Hate crimes targeting religious groups increased 67 percent from 2020, breaking an encouraging three-year downturn.
By ZVIKA KLEIN
Statistics Canada released police-reported hate crime data for 2021 on Tuesday, revealing once again that hate crimes targeting the Black and Jewish populations remained most common.
Overall, hate crimes targeting religious groups increased 67 percent from 2020, breaking an encouraging three-year downturn. Incidents targeting the Jewish community grew dramatically by 47 percent since 2020 and cumulatively 59 percent over the last two years. Statistically, this reflects 1.3 in a thousand members of Canada’s Jewish community reporting having been the target of a hate crime in 2021.
Jewish-Canadians remain the most targeted religious minority for hate crime and second overall. There are approximately 380,000 Jews in Canada, representing only one percent of the population, yet members of the Jewish community were victims of 14 percent of all reported hate crimes in 2021.
“We are deeply concerned that incidents of hate crime rose yet again in Canada in 2021,” said Shimon Koffler Fogel, President and CEO of the Centre for Israel and Jewish Affairs (CIJA). “This disturbing trend clearly proves the need for proactive measures to stop the rising hate targeting diverse Canadians based on their identity.”
“Statistically, Canadian Jews were more than 10 times more likely than any other Canadian religious minority to report being the target of a hate crime. This is alarming,” said Fogel.
Fogel expressed that “this report should be a call to action for all Canadians to stand against antisemitism and all forms of hate. Like the Jewish community, many racialized and minority communities experienced a spike in a hate crime last year, further underscoring the need for concerted efforts to stop this worrying trend.
“Statistically, Canadian Jews were more than 10 times more likely than any other Canadian religious minority to report being the target of a hate crime. This is alarming.”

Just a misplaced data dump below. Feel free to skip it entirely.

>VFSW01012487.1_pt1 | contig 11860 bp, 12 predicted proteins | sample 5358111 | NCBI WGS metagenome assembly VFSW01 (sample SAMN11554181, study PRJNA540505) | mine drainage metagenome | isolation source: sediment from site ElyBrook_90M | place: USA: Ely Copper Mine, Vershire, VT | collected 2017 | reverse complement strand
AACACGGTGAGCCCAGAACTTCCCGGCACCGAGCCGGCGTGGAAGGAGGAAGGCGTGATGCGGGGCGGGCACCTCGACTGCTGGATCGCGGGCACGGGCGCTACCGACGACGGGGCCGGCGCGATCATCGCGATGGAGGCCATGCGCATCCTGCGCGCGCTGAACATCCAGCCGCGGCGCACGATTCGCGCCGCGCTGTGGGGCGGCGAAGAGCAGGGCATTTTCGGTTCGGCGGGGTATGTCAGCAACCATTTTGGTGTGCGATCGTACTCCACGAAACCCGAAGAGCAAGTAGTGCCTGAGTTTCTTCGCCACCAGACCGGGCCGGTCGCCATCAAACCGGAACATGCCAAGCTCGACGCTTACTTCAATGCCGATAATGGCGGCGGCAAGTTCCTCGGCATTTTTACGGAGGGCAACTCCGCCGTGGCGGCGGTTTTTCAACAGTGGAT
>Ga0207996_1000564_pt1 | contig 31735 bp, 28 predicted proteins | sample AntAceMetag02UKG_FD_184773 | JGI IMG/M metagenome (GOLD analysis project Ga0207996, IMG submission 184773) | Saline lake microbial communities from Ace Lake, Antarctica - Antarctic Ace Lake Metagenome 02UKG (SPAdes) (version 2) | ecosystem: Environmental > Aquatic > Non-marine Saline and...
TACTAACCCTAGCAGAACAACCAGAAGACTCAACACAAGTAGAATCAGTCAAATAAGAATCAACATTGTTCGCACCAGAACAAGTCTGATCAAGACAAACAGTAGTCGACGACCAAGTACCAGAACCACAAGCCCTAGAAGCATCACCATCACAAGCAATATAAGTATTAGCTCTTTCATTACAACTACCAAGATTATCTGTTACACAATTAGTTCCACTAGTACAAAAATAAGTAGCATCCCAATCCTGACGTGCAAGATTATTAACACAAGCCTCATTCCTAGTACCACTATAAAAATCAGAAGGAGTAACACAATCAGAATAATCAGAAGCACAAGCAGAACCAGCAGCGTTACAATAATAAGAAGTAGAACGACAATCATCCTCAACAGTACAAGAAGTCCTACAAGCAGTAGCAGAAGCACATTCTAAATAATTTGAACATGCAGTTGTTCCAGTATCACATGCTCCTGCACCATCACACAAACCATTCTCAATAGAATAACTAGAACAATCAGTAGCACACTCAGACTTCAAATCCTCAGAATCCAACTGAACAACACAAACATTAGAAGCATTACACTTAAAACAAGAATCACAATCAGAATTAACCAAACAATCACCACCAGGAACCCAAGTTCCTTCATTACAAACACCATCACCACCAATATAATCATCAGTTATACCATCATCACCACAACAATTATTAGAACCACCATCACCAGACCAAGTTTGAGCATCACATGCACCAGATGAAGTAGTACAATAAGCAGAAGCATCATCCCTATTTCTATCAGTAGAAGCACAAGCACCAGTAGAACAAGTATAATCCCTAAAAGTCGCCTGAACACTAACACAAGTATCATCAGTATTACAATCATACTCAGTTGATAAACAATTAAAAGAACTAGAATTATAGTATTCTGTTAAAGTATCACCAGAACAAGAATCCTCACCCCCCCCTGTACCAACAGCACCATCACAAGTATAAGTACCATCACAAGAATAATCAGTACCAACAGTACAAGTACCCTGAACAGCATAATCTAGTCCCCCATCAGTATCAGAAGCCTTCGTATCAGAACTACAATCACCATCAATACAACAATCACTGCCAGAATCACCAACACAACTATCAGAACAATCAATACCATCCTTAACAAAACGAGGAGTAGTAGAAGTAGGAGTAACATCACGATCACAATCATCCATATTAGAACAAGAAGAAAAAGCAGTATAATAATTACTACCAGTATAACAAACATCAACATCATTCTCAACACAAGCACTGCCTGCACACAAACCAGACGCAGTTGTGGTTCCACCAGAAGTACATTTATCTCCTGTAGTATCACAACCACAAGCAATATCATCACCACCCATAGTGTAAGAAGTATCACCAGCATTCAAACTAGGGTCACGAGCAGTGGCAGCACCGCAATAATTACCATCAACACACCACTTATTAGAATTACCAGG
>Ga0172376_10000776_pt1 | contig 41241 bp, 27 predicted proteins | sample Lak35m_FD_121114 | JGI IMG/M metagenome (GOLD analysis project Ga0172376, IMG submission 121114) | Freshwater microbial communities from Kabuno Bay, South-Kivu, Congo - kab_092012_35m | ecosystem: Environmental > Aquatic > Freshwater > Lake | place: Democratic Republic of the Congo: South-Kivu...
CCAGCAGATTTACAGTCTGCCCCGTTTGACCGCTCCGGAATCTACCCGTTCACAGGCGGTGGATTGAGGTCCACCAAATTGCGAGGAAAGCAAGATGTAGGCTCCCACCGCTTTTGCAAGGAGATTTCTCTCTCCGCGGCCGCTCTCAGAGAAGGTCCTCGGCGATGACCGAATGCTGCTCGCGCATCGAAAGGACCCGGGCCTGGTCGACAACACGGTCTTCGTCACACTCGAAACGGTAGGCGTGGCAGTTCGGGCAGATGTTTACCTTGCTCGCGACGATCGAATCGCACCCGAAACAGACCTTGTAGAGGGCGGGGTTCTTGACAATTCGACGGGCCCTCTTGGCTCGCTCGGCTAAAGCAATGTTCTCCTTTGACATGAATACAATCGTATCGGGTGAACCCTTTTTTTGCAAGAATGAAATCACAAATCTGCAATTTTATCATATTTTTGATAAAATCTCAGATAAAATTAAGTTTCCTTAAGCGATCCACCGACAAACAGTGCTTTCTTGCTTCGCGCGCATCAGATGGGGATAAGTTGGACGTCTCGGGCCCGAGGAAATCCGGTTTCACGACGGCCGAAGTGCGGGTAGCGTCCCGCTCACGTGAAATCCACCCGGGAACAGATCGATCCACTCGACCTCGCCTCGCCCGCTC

Shimon Koffler Fogel
“We are grateful that police services across the country take these incidents seriously, but more needs to be done to protect vulnerable communities. This includes greater support for security and safety at community institutions such as houses of worship; Equity, Diversity, and Inclusion education that includes training on antisemitism; and a national strategy to target online hate and radicalization.
“Although Canada remains one of the best countries in the world in which to be Jewish or any other minority for that matter, these numbers should concern all Canadians. One hate crime is one too many.”
There were over 2 million police-reported Criminal Code incidents (excluding traffic) in Canada in 2021, about 25,500 more incidents than in 2020. At 5,375 incidents per 100,000 population, the police-reported crime rate—which measures the volume of crime—increased by 1% in 2021, following a 9% decrease in 2020. In 2021, the violent crime rate increased by 5% while the property crime rate decreased by 1%. Following a large decrease in 2020, the property crime rate was the lowest it has been dating back to 1965.
The number of police-reported hate crimes increased 27% to 3,360 incidents in 2021, compared with 2019, hate crimes have increased 72% over the last two years. More hate crimes targeting religion (+67%, including Jewish, Muslim and Catholic) and sexual orientation (+64%) accounted for most of the national change, along with more incidents targeting race or ethnicity (+6%).
Yet not only Jews are under attack: It seems as if all religions are suffering from hate crimes in Canada. Police-reported hate crimes targeting the Jewish (+47%), Muslim (+71%) and Catholic (+260%) religions were up. The increase in hate crimes targeting the Muslim population follows a similar decrease in 2020.
The increase also occurred in the same year as an attack in London, Ontario which targeted a Muslim family and resulted in four homicides and one attempted homicide. “While it is not possible to link police-reported hate crime incidents to particular events, media coverage and public discourse can increase awareness as well as draw negative reactions from people who share hateful attitudes,” the police report stated.
“In 2021, there were discoveries of unmarked graves on former residential school sites. Following these discoveries, there were reports of hate incidents targeting the Indigenous population as well as churches and other religious institutions. Any criminal incident deemed by police to be motivated by hate would be included in these statistics.”